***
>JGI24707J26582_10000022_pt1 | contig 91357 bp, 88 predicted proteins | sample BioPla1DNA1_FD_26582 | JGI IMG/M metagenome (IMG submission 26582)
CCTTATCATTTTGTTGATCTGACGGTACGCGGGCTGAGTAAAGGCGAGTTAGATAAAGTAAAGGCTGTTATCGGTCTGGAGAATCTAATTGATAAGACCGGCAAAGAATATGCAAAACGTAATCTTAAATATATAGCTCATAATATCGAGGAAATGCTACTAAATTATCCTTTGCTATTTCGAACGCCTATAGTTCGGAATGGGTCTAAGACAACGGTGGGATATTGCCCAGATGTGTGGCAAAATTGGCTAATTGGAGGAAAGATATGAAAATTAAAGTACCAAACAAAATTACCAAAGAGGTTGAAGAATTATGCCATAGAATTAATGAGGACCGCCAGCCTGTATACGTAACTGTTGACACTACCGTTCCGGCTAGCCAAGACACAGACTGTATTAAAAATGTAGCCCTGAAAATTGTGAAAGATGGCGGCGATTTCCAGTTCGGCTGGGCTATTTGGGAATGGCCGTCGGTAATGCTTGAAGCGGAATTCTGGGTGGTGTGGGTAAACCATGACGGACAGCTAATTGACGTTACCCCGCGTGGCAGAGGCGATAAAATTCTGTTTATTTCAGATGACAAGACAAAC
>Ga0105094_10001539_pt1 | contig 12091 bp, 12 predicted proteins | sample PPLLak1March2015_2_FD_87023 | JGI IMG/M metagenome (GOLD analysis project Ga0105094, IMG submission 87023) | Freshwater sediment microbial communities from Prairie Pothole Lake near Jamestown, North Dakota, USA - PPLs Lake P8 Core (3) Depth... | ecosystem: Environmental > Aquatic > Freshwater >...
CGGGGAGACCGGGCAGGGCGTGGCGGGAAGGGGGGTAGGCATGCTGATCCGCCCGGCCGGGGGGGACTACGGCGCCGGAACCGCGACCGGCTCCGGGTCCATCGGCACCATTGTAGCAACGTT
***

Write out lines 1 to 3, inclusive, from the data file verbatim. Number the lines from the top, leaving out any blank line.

>JGI24707J26582_10000022_pt1 | contig 91357 bp, 88 predicted proteins | sample BioPla1DNA1_FD_26582 | JGI IMG/M metagenome (IMG submission 26582)
CCTTATCATTTTGTTGATCTGACGGTACGCGGGCTGAGTAAAGGCGAGTTAGATAAAGTAAAGGCTGTTATCGGTCTGGAGAATCTAATTGATAAGACCGGCAAAGAATATGCAAAACGTAATCTTAAATATATAGCTCATAATATCGAGGAAATGCTACTAAATTATCCTTTGCTATTTCGAACGCCTATAGTTCGGAATGGGTCTAAGACAACGGTGGGATATTGCCCAGATGTGTGGCAAAATTGGCTAATTGGAGGAAAGATATGAAAATTAAAGTACCAAACAAAATTACCAAAGAGGTTGAAGAATTATGCCATAGAATTAATGAGGACCGCCAGCCTGTATACGTAACTGTTGACACTACCGTTCCGGCTAGCCAAGACACAGACTGTATTAAAAATGTAGCCCTGAAAATTGTGAAAGATGGCGGCGATTTCCAGTTCGGCTGGGCTATTTGGGAATGGCCGTCGGTAATGCTTGAAGCGGAATTCTGGGTGGTGTGGGTAAACCATGACGGACAGCTAATTGACGTTACCCCGCGTGGCAGAGGCGATAAAATTCTGTTTATTTCAGATGACAAGACAAAC
>Ga0105094_10001539_pt1 | contig 12091 bp, 12 predicted proteins | sample PPLLak1March2015_2_FD_87023 | JGI IMG/M metagenome (GOLD analysis project Ga0105094, IMG submission 87023) | Freshwater sediment microbial communities from Prairie Pothole Lake near Jamestown, North Dakota, USA - PPLs Lake P8 Core (3) Depth... | ecosystem: Environmental > Aquatic > Freshwater >...